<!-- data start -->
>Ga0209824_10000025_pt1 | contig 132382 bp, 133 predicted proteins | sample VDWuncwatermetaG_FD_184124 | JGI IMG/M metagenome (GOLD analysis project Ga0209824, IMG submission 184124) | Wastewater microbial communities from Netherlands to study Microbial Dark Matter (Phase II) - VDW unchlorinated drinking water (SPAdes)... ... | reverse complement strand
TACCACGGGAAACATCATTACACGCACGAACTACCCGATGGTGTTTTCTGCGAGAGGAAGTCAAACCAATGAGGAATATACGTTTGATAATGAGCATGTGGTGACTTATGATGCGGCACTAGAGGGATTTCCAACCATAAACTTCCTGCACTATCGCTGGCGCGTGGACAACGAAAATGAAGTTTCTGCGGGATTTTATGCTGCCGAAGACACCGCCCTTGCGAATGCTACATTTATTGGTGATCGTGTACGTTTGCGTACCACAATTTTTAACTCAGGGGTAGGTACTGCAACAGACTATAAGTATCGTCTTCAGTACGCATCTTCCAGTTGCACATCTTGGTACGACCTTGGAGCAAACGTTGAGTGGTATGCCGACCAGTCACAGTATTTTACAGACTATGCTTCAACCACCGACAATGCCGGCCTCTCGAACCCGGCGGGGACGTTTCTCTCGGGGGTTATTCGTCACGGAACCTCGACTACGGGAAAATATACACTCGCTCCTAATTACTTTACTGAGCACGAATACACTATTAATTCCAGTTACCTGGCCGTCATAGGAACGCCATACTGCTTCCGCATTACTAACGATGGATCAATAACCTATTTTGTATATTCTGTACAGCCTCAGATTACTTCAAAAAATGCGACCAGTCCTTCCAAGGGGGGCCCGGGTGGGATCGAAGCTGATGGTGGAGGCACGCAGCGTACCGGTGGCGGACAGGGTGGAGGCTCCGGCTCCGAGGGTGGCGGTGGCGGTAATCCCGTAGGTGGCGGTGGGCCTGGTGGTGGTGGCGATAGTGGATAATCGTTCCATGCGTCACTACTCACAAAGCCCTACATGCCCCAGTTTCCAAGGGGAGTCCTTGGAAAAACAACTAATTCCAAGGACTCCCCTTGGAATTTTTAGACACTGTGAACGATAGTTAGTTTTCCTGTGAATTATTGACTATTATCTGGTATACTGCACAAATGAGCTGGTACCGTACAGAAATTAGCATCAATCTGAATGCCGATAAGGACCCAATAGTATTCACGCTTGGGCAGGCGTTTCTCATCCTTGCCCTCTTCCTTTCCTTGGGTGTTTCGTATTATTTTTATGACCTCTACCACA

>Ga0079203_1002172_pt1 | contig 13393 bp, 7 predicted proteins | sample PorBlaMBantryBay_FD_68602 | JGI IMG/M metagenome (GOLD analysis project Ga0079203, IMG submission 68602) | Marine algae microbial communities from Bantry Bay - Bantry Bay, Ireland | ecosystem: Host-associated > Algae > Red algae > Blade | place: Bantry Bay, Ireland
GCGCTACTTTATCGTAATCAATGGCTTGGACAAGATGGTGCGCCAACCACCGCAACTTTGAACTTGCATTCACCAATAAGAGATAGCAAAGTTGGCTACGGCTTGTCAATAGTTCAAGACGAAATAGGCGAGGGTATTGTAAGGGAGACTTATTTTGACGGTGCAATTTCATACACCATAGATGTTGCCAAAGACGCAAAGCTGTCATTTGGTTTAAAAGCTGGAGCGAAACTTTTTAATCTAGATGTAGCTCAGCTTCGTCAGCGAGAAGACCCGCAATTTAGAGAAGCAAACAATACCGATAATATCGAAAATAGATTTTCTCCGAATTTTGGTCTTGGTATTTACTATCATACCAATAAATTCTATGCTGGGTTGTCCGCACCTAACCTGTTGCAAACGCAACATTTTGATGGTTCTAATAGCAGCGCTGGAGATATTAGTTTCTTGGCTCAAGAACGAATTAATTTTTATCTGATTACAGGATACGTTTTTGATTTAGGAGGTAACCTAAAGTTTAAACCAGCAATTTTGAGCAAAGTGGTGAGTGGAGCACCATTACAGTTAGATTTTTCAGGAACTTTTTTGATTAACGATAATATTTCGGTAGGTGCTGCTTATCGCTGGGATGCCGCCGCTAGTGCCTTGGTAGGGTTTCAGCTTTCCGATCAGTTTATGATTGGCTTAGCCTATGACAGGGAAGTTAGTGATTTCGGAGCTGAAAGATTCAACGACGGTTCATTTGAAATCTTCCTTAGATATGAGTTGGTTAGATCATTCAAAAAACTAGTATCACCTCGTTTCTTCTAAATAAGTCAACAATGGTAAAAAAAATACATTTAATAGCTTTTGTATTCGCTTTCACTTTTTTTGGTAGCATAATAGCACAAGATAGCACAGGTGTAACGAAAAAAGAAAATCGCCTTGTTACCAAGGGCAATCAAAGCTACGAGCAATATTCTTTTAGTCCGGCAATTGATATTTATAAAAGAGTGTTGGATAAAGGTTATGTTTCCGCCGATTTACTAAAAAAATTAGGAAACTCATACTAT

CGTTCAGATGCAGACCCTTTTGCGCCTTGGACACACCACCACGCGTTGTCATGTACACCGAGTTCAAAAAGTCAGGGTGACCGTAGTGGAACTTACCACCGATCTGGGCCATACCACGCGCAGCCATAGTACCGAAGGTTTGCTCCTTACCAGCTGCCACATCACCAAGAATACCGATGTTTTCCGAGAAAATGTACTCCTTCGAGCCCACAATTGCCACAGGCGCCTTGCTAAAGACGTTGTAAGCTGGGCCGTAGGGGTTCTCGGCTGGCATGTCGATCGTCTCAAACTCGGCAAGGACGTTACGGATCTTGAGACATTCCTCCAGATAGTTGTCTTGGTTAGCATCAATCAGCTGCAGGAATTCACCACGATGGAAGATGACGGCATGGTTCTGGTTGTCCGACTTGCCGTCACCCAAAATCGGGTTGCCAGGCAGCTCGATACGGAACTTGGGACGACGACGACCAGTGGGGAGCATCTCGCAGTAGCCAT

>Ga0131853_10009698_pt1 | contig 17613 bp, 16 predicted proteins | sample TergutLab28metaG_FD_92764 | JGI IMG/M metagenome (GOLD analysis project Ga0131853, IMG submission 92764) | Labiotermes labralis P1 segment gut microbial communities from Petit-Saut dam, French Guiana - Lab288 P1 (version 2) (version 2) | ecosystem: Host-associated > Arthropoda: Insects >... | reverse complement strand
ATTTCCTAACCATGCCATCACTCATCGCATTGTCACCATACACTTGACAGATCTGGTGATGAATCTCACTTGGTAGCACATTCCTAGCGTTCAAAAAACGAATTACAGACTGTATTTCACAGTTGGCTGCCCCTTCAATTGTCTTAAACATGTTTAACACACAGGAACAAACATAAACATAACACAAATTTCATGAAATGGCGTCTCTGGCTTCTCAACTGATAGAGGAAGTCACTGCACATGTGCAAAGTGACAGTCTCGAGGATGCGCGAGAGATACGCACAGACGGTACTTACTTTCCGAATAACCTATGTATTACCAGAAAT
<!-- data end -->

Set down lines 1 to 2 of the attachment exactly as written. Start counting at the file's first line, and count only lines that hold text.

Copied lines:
>Ga0209824_10000025_pt1 | contig 132382 bp, 133 predicted proteins | sample VDWuncwatermetaG_FD_184124 | JGI IMG/M metagenome (GOLD analysis project Ga0209824, IMG submission 184124) | Wastewater microbial communities from Netherlands to study Microbial Dark Matter (Phase II) - VDW unchlorinated drinking water (SPAdes)... ... | reverse complement strand
TACCACGGGAAACATCATTACACGCACGAACTACCCGATGGTGTTTTCTGCGAGAGGAAGTCAAACCAATGAGGAATATACGTTTGATAATGAGCATGTGGTGACTTATGATGCGGCACTAGAGGGATTTCCAACCATAAACTTCCTGCACTATCGCTGGCGCGTGGACAACGAAAATGAAGTTTCTGCGGGATTTTATGCTGCCGAAGACACCGCCCTTGCGAATGCTACATTTATTGGTGATCGTGTACGTTTGCGTACCACAATTTTTAACTCAGGGGTAGGTACTGCAACAGACTATAAGTATCGTCTTCAGTACGCATCTTCCAGTTGCACATCTTGGTACGACCTTGGAGCAAACGTTGAGTGGTATGCCGACCAGTCACAGTATTTTACAGACTATGCTTCAACCACCGACAATGCCGGCCTCTCGAACCCGGCGGGGACGTTTCTCTCGGGGGTTATTCGTCACGGAACCTCGACTACGGGAAAATATACACTCGCTCCTAATTACTTTACTGAGCACGAATACACTATTAATTCCAGTTACCTGGCCGTCATAGGAACGCCATACTGCTTCCGCATTACTAACGATGGATCAATAACCTATTTTGTATATTCTGTACAGCCTCAGATTACTTCAAAAAATGCGACCAGTCCTTCCAAGGGGGGCCCGGGTGGGATCGAAGCTGATGGTGGAGGCACGCAGCGTACCGGTGGCGGACAGGGTGGAGGCTCCGGCTCCGAGGGTGGCGGTGGCGGTAATCCCGTAGGTGGCGGTGGGCCTGGTGGTGGTGGCGATAGTGGATAATCGTTCCATGCGTCACTACTCACAAAGCCCTACATGCCCCAGTTTCCAAGGGGAGTCCTTGGAAAAACAACTAATTCCAAGGACTCCCCTTGGAATTTTTAGACACTGTGAACGATAGTTAGTTTTCCTGTGAATTATTGACTATTATCTGGTATACTGCACAAATGAGCTGGTACCGTACAGAAATTAGCATCAATCTGAATGCCGATAAGGACCCAATAGTATTCACGCTTGGGCAGGCGTTTCTCATCCTTGCCCTCTTCCTTTCCTTGGGTGTTTCGTATTATTTTTATGACCTCTACCACA